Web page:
Robert Mandeya:People management issueS
IN my previous instalment a couple of weeks ago, I proffered the issue of “leadership deficit” from a moral and ethical dimension. The recent headlines on corruption, mismanagement and all other business malpractices in state and non-state corporate enterprises points to a crisis of character in today’s political, business and social circles.
As reflected in these headlines the principles of integrity have become almost non-existent in the manner of doing business in Zimbabwe and require serious introspection. The existence of core values, such as ethics, integrity and authenticity in leadership, have become questionable.
A crisis of integrity
Unfortunately, with the manner in which we are going about our business in Zimbabwe, nothing in our conduct seems to measure up to the benchmark of integrity.
In the midst of unexpected events and stressful situations that characterise our environment, our moral compass has been hit to the core and our character has been shredded.
Integrity means doing the right thing at all times and in all circumstances, whether or not anyone is watching. It takes having the courage to do the right thing, no matter what the consequences will be. It is like the roots of a tree which although underground and not visible yet are the biggest supporter providing strength, stability, nourishment and growth to the entire tree. A person with integrity is balanced and complete, with a strong character.
Integrity is often defined as honesty, yes that is right, but honesty is just a part of integrity.
Honesty is a behavioural pattern whereas integrity comes from the value system of an individual. The greater your integrity the more credibility you will have and the more trust you will inspire. Imagine if this character reflects in your business. However, to further define integrity we cannot solely rely upon honesty, it has to be grouped with three vital qualities namely congruency, humility and courage. These were the traits of some great leaders.
Daring to be different
No doubt many of us “do our best” to do the right thing — when it is easy, when it is convenient, or perhaps because others are watching. Considering that each one of us crafts an ironclad personal code of conduct — in essence, a core value, a “manifesto” of some sort, what will become of the world? What if we all actually took this manifesto to heart without exception or compromise — starting right now and continuing every waking minute of every day?
Imagine the very real personal and professional impact borne of the simple act of unreservedly embracing a rare, refreshing and relentless commitment to “doing the right thing.” Imagine promises always delivered. Imagine strength of character “unplugged.” Imagine the remarkable possibilities?
At the centre of every man’s soul is that innate ability to do things right. Imagine when you can readily distinguish yourself “from the rest” by way of genuine good-faith business dealings founded upon these core values?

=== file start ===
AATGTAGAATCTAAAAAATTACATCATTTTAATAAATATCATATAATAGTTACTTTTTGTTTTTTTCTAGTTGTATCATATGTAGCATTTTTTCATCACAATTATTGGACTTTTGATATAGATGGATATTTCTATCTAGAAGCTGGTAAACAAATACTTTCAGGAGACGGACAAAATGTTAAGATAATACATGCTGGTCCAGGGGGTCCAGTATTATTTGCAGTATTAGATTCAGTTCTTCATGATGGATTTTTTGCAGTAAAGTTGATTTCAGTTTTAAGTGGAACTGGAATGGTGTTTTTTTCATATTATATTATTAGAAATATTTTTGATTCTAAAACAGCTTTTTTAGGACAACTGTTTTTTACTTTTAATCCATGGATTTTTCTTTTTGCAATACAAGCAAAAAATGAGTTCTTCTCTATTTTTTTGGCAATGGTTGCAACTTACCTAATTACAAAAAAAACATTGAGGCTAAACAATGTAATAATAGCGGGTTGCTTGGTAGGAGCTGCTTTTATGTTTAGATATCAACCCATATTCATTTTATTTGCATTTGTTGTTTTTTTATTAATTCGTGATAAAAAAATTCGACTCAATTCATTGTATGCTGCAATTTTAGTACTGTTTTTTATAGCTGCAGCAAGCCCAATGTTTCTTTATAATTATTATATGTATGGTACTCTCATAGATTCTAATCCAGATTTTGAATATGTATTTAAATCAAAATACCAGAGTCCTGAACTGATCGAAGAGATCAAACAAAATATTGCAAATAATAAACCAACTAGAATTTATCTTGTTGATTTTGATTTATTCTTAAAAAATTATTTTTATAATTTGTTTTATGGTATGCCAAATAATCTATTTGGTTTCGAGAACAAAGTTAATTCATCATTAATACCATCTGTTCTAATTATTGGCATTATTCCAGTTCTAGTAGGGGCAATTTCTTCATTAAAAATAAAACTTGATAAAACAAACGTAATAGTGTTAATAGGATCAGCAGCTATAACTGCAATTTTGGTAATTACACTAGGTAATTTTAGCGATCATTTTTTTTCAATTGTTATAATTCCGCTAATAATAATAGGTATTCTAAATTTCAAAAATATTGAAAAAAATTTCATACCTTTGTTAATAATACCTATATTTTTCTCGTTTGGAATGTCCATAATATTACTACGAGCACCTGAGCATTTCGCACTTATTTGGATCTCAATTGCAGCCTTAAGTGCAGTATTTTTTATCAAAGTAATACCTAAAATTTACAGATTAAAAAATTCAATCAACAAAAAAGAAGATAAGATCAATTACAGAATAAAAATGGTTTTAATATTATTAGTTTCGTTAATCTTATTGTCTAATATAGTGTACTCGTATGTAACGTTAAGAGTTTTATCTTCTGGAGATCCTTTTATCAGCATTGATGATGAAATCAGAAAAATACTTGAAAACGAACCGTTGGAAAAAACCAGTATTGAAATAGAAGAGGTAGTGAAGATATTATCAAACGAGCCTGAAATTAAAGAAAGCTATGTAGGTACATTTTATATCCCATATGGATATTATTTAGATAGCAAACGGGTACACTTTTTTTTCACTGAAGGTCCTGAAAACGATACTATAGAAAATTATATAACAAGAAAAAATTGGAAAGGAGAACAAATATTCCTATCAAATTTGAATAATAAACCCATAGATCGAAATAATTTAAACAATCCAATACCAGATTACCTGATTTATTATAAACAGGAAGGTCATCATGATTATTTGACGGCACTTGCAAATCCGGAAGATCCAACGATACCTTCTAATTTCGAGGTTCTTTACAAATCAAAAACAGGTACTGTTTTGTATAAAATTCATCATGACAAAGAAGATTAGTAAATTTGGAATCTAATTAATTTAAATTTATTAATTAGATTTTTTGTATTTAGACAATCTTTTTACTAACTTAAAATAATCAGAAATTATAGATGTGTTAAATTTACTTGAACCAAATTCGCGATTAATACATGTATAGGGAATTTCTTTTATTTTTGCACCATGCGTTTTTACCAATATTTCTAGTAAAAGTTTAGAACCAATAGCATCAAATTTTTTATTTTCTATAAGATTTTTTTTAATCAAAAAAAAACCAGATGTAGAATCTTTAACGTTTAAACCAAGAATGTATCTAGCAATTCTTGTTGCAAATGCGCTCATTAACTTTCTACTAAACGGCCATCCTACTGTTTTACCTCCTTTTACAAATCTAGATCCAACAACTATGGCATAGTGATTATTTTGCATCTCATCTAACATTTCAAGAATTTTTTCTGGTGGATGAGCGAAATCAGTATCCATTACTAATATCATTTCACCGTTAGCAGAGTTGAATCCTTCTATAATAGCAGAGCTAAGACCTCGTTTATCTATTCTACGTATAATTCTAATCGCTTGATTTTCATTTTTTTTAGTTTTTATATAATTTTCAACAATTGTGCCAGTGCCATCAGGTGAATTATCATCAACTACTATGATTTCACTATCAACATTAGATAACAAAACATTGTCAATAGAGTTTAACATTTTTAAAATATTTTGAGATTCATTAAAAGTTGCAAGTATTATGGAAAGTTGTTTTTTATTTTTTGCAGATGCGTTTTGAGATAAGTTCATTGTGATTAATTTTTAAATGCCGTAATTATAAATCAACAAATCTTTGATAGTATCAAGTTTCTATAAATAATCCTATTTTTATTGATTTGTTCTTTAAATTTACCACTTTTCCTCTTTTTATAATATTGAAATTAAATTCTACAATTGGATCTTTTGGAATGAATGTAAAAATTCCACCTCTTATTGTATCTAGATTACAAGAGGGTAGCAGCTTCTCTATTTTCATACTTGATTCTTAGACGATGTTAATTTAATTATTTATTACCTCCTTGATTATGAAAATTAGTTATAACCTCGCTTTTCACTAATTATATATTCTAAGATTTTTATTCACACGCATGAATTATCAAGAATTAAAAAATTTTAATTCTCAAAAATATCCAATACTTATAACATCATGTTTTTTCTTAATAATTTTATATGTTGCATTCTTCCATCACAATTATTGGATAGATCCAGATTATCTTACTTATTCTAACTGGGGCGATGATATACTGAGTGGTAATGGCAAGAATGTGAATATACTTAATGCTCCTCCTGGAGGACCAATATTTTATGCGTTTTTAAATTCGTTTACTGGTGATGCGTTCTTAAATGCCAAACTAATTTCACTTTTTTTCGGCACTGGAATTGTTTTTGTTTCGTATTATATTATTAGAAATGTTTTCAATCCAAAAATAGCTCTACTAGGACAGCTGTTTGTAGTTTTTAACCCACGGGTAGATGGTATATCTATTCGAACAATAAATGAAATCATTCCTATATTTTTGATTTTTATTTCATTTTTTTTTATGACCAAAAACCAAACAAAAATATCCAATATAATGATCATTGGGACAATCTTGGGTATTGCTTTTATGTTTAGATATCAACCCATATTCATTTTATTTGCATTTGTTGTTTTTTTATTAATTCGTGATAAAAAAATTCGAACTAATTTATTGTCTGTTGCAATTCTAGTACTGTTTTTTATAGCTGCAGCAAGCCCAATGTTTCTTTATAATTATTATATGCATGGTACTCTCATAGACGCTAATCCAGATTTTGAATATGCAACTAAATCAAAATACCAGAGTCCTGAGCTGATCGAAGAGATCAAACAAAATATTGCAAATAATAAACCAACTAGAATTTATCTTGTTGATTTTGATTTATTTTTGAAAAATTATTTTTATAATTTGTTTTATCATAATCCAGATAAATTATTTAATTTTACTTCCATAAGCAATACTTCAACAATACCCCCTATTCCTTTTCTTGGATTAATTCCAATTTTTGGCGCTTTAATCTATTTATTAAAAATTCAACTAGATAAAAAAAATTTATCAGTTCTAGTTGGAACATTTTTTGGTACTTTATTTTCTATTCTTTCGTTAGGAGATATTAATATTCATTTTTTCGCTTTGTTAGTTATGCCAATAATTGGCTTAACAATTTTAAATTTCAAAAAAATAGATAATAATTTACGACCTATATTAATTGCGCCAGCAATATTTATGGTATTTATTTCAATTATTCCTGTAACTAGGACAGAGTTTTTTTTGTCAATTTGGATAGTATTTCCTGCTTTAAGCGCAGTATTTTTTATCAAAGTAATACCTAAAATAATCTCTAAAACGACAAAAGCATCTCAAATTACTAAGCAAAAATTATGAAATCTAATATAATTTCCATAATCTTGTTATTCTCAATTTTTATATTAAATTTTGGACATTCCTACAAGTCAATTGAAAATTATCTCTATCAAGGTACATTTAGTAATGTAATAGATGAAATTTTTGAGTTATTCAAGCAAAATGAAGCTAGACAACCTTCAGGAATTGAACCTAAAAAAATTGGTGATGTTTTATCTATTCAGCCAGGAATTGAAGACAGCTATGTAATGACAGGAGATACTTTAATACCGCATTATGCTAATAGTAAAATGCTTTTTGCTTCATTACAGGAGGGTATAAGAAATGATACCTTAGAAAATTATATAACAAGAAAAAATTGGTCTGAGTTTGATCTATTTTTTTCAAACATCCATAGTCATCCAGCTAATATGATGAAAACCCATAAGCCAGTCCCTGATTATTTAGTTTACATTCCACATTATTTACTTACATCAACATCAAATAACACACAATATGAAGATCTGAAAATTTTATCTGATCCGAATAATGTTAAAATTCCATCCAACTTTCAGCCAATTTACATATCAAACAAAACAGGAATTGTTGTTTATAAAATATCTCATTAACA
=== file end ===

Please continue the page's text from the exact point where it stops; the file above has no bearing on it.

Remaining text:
End justifies the means
Unfortunately we live in a world where integrity is not talked about nearly enough. We live in a world where “the end justifies the means” has become an acceptable school of thought for far too many.” However, we all have the ability if coupled with the willingness and commitment to take what has unfortunately become the road less travelled. It’s not simply what you do, but how you do it – and whether you do it on such a consistent basis that it becomes your genuine persona, or your “second nature.”
Building strength of character
How does your current modus operandi fare against such an unbridled approach to strength of character? In which direction is your “moral compass” pointing? What does your compass reveal? Are you amongst the “ethical elite” or do you come up short in any respect? Now cast aside your opinion. How would you be judged by those who know you the best — your friends, family and professional colleagues? Will they tell you — and can you handle the truth?
Training in leadership
Great leadership skills training these days focuses on deep down integrity and values to develop a strong leadership character required for team work and team building. Because many organisational leaders are elected either because of popularity or politics, it is not unusual that some of these leaders act expediently rather than always doing the “right thing.”
Since most organisations have not taken sufficient steps to properly qualify their leaders, nor to professionally train them, there is often not only a dearth of qualified leadership, but even more so, there are moral and ethical leadership issues that are also never properly addressed by these “leaders.”
Mandeya is a certified executive leadership coach, corporate education trainer and management consultant and founder of Leadership Institute of Research and Development (LiRD). — email@example.com/ or firstname.lastname@example.org, Facebook: @lirdzim and Mobile/WhatsApp: +263 719 466 925.